If the Braves are going to get going, now’s the time

Braves outfielder Ronald Acuna (13) and New York Mets shortstop Francisco Lindor (12) chat during a pause in action in the second game of a doubleheader, Monday, June 21, 2021, in New York. (Kathy Willens/AP)
Braves outfielder Ronald Acuna (13) and New York Mets shortstop Francisco Lindor (12) chat during a pause in action in the second game of a doubleheader, Monday, June 21, 2021, in New York. (Kathy Willens/AP)

Credit: Kathy Willens

Credit: Kathy Willens

Captain Obvious, reporting for duty. If the Braves are to take the National League East for a fourth year running, this would seem a propitious moment to start winning. Not that they haven’t been winning a little: Since losing the season’s first four games, they’re 37-36. But when the Fourth of July is near and you’re still saying, “We need to get going” … well, you really do need to get going.

The Braves will open a three-game series against the first-place Mets at Truist Park on Tuesday. As of June 16, the Mets’ lead over the Braves was seven games. As we speak, the margin has shrunk to 4-1/2. It’s not as if the Braves have gotten hot: They last won three in a row — two against the Dodgers here, the third against Philadelphia there — from June 5-8. They’ve played 77 games, which is almost half a regular season, and they haven’t once nosed above .500.

Season so far

They have, however, gotten a bit better. Put another way, their numbers — and what, your captain asks, is baseball if not numbers? — have gotten better. They’re still not hitting for average. (The team has hit .234; the MLB average is .239.) They’re above league averages in home runs, OPS and runs. Their rotation has the 14th-best ERA among the 30 clubs. The bullpen lags — it’s 24th in ERA — but you can’t have everything. If you did, as the deadpan wit Steven Wright once asked, where would you put it?

We all thought the Braves would be better than this. The Braves thought so, too. They’ve spent three months underperforming, but they haven’t underperformed so egregiously as to be labeled a no-hoper. Were they in the NL West — they used to be — they’d be 8-1/2 games behind third-place San Diego. Ergo, the Braves’ chances of winning a wild card have, per FanGraphs, been reduced to 2.9 percent. They’re given a 12.3 percent chance of winning the East.

Apart from Ronald Acuna, the best thing the 2021 Braves have had going for them is the Mets, who can pitch but who can’t hit. Not long ago, the Braves played four games in Citi Field and scored nine runs. That was enough to halve the series. The Mets, like most every other team, have had a slew of injuries. Even without Noah Syndergaard and Carlos Carrasco, their pitching has held up. Stat of the year: Jacob deGrom has yielded six runs, the same number as he has driven in. (He’s scheduled to start Thursday against the Braves. His ERA is 0.69.)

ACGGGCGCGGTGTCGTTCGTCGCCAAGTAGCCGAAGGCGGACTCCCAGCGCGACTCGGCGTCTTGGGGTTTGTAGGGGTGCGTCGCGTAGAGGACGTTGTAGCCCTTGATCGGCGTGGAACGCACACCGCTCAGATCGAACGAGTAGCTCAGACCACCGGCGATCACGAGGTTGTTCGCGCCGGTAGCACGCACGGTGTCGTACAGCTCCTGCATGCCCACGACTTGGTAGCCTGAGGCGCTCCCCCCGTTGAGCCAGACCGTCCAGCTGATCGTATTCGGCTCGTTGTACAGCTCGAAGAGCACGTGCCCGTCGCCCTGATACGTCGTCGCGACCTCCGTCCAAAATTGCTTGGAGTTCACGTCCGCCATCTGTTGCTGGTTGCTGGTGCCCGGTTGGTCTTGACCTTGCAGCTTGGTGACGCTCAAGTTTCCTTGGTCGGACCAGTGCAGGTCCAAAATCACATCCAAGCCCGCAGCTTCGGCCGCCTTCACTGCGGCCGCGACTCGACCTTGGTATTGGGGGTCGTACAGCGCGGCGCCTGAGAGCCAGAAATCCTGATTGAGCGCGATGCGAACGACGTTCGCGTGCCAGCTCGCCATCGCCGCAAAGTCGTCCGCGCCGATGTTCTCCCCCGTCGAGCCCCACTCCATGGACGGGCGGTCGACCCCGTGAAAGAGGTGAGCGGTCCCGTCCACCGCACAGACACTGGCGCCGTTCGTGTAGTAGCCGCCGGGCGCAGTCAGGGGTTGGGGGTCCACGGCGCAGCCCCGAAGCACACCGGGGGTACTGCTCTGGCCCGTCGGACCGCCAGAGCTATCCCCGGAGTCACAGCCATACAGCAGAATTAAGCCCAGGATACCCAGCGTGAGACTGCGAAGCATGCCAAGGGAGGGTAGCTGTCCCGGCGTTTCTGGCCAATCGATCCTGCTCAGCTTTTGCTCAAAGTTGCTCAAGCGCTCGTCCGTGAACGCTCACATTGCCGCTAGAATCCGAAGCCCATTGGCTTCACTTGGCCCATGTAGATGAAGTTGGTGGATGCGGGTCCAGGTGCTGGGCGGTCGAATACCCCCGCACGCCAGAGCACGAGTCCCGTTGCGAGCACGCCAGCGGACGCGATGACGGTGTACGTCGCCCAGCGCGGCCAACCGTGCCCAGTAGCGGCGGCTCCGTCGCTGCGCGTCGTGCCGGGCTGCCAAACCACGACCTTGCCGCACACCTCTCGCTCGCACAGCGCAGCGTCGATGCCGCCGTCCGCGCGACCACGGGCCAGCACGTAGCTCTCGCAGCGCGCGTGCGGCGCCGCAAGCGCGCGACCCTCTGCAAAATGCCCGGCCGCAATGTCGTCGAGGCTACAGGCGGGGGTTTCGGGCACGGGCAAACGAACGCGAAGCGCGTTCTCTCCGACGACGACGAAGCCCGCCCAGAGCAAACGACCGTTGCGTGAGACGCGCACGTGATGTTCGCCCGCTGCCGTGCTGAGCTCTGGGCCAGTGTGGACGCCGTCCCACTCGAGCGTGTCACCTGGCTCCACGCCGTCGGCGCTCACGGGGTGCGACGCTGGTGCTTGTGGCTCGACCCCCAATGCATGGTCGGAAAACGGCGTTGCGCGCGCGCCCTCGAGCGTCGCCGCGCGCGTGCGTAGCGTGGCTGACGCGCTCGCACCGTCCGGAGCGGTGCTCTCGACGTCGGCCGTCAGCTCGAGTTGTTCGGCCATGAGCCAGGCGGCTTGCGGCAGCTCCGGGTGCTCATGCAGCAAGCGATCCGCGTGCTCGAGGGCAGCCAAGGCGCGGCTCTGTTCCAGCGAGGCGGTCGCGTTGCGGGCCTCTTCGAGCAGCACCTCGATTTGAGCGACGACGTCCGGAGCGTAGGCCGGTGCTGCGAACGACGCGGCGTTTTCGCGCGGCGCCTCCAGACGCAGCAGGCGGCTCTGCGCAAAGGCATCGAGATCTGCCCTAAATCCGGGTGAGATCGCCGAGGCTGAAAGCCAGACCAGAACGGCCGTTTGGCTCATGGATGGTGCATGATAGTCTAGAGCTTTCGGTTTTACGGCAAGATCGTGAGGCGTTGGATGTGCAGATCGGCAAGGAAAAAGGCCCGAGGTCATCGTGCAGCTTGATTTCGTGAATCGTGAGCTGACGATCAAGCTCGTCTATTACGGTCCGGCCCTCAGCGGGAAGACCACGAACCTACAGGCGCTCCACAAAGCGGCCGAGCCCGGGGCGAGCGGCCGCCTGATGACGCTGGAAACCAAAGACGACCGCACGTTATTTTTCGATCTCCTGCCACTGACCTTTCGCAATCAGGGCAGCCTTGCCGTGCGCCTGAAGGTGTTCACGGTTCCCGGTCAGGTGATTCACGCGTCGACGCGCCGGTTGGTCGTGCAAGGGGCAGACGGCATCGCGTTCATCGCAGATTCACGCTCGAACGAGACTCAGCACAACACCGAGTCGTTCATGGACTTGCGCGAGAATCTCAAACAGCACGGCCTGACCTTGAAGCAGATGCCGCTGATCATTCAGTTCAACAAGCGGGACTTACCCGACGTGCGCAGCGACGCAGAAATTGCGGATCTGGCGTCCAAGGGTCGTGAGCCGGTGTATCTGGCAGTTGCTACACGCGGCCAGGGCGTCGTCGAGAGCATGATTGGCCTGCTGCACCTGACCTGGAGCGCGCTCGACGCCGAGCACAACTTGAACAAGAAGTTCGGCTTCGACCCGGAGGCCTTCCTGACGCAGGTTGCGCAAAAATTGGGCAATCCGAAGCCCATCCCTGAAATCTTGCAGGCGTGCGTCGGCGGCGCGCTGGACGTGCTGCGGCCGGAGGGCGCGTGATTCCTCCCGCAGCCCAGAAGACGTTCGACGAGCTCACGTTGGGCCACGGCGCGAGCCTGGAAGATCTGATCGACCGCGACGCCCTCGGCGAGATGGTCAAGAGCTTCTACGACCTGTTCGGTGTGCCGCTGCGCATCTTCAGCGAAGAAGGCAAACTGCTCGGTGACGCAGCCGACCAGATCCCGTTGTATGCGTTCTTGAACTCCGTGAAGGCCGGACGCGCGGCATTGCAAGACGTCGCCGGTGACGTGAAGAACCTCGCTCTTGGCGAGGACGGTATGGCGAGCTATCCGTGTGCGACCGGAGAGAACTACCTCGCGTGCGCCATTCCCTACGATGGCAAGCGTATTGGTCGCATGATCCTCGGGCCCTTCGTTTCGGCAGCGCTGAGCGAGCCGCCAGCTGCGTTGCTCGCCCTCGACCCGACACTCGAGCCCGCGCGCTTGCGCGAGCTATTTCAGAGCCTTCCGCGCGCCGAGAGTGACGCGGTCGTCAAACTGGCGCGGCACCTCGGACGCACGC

Shortstop Francisco Lindor, who signed a 10-year contract for $341 million, has seen his batting average rise above .220 only twice since April 17. His OPS is .666. (By way of contrast, Dansby Swanson’s is .732.) Pete Alonso and Michael Conforto have returned to health, which should help, but the Mets remain last in the majors in runs. They’re 26th in OPS; among teams ranked 20th or worse, Milwaukee is the only other club with a winning record.

We keep expecting Alex Anthopoulos to buy pitching for his Braves. (The trade deadline is July 30.) The Mets are looking for bats, though they can’t get through a week without a pitching scare – deGrom has at least one a fortnight; Marcus Stroman left after one inning against the Braves on June 22. The Mets are 40-34, having lost nine of their past 14 games. They wouldn’t be leading any another division, but the rest of the NL East has been so slow to ignite that Washington, which was 26-35 on June 12, has risen into second place.

Potential Braves trade targets for outfield, rotation and bullpen.

If the Braves can take two of three in this series, they might well be in first place by the All-Star break. After the Mets, the Braves face Miami, Pittsburgh and Miami again. The Mets go from here to a series at Yankee Stadium; then they face Milwaukee.

It’s tempting to suggest that these three games in Cobb County could change the Braves’ season from three months of slow-walking into an honest-to-goodness pennant chase. But this is your captain speaking, and honesty compels him to confess that he has made similar guesses since opening day, and nothing much has happened. The Braves have been just good enough to hang around. That’s not necessarily a compliment.

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